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No. 89: Sep-Oct 1993

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Crop circles: a middle ground

On one hand, mainstream scientists, when they deign to notice them at all, pronounce that all crop circles are the work of hoaxers, as in the article by J.W. Deardorff referenced below. On the other hand, several books and a flood of reports in fringe publications claim that the crop circles, particularly the complex ones, are evidence that extraterrestrial intelligences are attempting to communicate with us. There is also a middle ground upon which stands G.T. Meaden, a physicist, and a few other scientists. Meaden has summarized this third position in the following paragraph:

"...we believe that the formation of real crop circles is a rare phenomenon resulting from the motion of a spinning mass of air which Professor Tokio Kikuchi has modelled by computer simulation and calls a nanoburst. This disturbance could involve the breakdown of an up-spinning vortex of the eddy or whirlwind type. On this theoretical model such a process leads to plain circles and ringed circles -- types which are known from pre-hoax times in Britain and other countries, and are the only species which credible eye-witnesses have seen forming. All other so-called crop circles reported in the media news in recent years are likely to be the result of intelligent hoaxing, while the so-called paranormal events to which Deardorff alludes are nothing but the consequence of poor observation and/or exaggeration by susceptible mystics and vulnerable pseudoscientists. In the absence of hoaxing the subject would still be unknown to the general public because the average number of real-circle reports per annum is small (indeed in some years it may be zero)."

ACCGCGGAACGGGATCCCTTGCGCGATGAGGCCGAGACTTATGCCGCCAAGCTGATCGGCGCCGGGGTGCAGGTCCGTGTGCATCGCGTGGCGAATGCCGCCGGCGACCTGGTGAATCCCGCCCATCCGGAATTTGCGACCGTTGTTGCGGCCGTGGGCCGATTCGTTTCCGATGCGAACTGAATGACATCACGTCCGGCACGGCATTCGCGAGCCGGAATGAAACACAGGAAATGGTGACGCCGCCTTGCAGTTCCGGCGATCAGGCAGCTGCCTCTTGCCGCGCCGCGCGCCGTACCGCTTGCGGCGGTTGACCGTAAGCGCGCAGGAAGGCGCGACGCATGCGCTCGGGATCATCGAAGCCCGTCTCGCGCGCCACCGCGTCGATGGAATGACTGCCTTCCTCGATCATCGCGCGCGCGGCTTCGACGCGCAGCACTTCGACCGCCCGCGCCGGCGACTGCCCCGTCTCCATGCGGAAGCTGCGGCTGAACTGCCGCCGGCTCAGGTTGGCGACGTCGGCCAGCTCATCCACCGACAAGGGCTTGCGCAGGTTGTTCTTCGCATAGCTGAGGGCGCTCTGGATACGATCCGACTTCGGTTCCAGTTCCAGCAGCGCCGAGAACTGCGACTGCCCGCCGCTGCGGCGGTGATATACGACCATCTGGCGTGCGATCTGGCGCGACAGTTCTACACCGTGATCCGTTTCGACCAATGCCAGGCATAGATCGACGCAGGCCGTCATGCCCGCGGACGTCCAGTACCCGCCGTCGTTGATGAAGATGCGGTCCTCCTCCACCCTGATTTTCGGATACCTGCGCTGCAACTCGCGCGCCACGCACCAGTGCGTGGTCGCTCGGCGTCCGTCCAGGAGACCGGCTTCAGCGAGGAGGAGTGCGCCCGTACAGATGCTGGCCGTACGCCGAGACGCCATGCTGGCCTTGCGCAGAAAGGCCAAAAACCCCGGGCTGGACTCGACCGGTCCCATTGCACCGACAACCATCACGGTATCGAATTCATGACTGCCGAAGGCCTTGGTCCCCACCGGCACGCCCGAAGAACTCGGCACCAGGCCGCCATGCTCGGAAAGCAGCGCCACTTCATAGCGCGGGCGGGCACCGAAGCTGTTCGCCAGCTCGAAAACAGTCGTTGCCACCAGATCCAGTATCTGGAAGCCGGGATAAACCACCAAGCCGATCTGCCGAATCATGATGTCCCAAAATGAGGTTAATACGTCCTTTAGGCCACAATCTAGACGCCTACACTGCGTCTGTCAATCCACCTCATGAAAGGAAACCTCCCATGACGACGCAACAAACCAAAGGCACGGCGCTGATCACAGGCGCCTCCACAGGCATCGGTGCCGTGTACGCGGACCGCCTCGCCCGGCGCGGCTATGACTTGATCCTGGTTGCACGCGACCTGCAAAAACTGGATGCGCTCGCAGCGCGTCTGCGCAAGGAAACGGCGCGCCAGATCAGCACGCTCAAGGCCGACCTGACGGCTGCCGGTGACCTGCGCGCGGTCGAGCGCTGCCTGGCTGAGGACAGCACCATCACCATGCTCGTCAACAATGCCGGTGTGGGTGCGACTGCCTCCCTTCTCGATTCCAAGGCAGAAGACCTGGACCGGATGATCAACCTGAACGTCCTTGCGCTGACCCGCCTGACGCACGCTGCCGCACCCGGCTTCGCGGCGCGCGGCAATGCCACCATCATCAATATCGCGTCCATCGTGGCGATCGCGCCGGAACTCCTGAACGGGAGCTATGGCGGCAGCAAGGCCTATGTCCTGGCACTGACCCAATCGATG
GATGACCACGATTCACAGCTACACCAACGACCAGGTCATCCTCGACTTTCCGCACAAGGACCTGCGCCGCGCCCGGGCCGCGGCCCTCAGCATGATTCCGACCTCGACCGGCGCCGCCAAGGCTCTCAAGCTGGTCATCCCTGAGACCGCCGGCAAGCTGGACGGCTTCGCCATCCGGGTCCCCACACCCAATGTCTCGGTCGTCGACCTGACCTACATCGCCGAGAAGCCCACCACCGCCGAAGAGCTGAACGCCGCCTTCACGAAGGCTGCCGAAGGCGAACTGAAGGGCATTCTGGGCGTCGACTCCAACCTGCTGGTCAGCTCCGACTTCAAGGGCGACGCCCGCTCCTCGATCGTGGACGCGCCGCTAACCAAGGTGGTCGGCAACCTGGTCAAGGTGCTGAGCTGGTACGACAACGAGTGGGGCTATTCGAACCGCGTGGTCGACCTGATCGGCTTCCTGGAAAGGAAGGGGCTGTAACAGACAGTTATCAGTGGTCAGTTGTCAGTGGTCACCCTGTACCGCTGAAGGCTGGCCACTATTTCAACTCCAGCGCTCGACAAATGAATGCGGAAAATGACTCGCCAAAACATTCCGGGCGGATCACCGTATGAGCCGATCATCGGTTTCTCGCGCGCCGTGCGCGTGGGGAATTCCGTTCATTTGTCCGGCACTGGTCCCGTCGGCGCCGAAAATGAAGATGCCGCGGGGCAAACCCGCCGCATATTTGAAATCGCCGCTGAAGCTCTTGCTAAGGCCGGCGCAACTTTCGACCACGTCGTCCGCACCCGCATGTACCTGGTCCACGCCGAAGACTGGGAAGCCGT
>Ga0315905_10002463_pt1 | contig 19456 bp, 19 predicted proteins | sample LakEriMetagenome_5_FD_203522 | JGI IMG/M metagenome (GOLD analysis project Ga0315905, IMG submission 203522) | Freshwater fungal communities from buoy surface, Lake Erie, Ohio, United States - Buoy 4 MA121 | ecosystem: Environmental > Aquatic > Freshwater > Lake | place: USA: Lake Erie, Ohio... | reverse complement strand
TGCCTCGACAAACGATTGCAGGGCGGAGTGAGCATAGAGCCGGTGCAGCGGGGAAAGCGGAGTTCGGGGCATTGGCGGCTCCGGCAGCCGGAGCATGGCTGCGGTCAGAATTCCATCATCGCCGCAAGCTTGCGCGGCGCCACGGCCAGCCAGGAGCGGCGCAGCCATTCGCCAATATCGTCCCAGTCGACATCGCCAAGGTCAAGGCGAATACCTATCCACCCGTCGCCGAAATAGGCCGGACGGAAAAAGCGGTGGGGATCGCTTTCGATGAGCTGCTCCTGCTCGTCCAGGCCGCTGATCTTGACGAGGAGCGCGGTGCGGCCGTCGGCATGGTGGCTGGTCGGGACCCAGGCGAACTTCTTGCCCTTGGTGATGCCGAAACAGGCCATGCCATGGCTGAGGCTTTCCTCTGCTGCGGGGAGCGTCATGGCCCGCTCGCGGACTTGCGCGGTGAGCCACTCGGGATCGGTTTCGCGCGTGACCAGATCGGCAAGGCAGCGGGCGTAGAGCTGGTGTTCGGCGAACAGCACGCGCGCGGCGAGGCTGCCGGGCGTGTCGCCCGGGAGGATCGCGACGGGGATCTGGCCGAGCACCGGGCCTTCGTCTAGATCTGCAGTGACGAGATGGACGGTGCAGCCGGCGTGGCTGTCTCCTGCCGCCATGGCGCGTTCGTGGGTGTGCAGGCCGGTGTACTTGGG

(Meaden, G. Terence; "Crop Circles: The Real and the Hoaxed," Weather, 47:368, 1992. Deardorff, J.W.; "Crop Circles: Someone Had to Say It!" Weather, 47:142, 1992.)

From Science Frontiers #89, SEP-OCT 1993. 1993-2000 William R. Corliss